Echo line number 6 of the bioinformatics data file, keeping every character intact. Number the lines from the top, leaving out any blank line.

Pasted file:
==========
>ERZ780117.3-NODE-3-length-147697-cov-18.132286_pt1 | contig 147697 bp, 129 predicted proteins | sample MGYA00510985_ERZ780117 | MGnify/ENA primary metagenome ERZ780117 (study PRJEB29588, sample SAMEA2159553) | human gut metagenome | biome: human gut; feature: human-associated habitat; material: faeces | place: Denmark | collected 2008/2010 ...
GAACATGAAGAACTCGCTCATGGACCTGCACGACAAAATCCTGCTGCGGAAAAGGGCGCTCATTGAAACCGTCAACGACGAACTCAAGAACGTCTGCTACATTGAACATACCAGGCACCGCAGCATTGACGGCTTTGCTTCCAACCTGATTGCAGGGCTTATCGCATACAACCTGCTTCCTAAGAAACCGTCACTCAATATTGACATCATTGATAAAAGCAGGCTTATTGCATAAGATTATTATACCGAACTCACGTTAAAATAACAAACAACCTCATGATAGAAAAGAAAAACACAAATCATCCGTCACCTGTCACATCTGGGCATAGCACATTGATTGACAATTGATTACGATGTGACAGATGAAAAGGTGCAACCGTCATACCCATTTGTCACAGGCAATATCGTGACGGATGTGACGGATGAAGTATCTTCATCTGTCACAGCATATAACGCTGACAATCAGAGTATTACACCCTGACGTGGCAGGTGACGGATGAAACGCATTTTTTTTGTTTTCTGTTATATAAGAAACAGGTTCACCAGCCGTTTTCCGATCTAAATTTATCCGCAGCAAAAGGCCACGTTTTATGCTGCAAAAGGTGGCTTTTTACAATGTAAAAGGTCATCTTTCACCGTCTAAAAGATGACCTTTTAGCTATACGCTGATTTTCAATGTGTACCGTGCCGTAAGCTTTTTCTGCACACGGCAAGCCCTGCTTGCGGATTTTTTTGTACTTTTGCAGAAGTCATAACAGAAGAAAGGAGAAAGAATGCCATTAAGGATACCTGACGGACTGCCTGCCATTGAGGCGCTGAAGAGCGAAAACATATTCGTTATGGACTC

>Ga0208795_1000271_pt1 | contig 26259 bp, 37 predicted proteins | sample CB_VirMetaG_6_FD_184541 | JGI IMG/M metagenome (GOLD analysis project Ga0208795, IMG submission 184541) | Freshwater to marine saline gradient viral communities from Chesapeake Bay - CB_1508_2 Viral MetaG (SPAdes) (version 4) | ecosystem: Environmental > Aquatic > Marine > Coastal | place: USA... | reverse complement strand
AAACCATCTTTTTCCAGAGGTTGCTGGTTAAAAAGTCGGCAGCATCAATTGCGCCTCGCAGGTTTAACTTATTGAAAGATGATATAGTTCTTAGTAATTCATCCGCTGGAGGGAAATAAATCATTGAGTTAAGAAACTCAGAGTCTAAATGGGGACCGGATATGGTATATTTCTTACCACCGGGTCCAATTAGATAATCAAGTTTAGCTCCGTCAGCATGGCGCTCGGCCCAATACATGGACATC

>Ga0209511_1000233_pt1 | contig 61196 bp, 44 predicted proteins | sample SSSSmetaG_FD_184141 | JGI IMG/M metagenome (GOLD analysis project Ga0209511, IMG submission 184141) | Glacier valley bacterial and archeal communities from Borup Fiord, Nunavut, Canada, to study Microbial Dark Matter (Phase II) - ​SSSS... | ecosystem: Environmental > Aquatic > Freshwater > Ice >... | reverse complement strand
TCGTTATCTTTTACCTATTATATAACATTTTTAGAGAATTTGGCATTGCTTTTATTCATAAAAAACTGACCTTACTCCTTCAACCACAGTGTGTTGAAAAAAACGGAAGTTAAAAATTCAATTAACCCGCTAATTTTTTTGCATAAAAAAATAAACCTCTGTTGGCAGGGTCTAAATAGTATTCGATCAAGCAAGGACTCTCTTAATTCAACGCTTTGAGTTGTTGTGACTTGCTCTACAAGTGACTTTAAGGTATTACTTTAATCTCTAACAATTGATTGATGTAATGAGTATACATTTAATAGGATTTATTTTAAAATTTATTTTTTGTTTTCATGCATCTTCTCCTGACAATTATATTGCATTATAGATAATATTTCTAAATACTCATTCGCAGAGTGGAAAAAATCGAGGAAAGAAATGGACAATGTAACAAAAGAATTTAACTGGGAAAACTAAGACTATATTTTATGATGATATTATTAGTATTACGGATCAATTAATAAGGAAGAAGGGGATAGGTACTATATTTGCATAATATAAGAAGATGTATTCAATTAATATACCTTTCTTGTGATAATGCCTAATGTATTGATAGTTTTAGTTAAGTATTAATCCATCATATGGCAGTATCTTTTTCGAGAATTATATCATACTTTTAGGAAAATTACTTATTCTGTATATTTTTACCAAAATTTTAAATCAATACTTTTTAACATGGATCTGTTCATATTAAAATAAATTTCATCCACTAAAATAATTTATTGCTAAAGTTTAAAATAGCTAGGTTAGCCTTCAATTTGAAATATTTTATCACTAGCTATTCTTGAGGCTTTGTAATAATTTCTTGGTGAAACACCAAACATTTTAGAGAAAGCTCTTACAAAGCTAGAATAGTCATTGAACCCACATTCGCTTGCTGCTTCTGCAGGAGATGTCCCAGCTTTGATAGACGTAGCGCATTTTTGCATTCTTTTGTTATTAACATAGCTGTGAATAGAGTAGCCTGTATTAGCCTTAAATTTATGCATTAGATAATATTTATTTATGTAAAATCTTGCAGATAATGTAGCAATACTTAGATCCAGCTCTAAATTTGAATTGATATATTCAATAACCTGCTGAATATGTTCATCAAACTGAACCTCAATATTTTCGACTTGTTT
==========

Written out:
TCGTTATCTTTTACCTATTATATAACATTTTTAGAGAATTTGGCATTGCTTTTATTCATAAAAAACTGACCTTACTCCTTCAACCACAGTGTGTTGAAAAAAACGGAAGTTAAAAATTCAATTAACCCGCTAATTTTTTTGCATAAAAAAATAAACCTCTGTTGGCAGGGTCTAAATAGTATTCGATCAAGCAAGGACTCTCTTAATTCAACGCTTTGAGTTGTTGTGACTTGCTCTACAAGTGACTTTAAGGTATTACTTTAATCTCTAACAATTGATTGATGTAATGAGTATACATTTAATAGGATTTATTTTAAAATTTATTTTTTGTTTTCATGCATCTTCTCCTGACAATTATATTGCATTATAGATAATATTTCTAAATACTCATTCGCAGAGTGGAAAAAATCGAGGAAAGAAATGGACAATGTAACAAAAGAATTTAACTGGGAAAACTAAGACTATATTTTATGATGATATTATTAGTATTACGGATCAATTAATAAGGAAGAAGGGGATAGGTACTATATTTGCATAATATAAGAAGATGTATTCAATTAATATACCTTTCTTGTGATAATGCCTAATGTATTGATAGTTTTAGTTAAGTATTAATCCATCATATGGCAGTATCTTTTTCGAGAATTATATCATACTTTTAGGAAAATTACTTATTCTGTATATTTTTACCAAAATTTTAAATCAATACTTTTTAACATGGATCTGTTCATATTAAAATAAATTTCATCCACTAAAATAATTTATTGCTAAAGTTTAAAATAGCTAGGTTAGCCTTCAATTTGAAATATTTTATCACTAGCTATTCTTGAGGCTTTGTAATAATTTCTTGGTGAAACACCAAACATTTTAGAGAAAGCTCTTACAAAGCTAGAATAGTCATTGAACCCACATTCGCTTGCTGCTTCTGCAGGAGATGTCCCAGCTTTGATAGACGTAGCGCATTTTTGCATTCTTTTGTTATTAACATAGCTGTGAATAGAGTAGCCTGTATTAGCCTTAAATTTATGCATTAGATAATATTTATTTATGTAAAATCTTGCAGATAATGTAGCAATACTTAGATCCAGCTCTAAATTTGAATTGATATATTCAATAACCTGCTGAATATGTTCATCAAACTGAACCTCAATATTTTCGACTTGTTT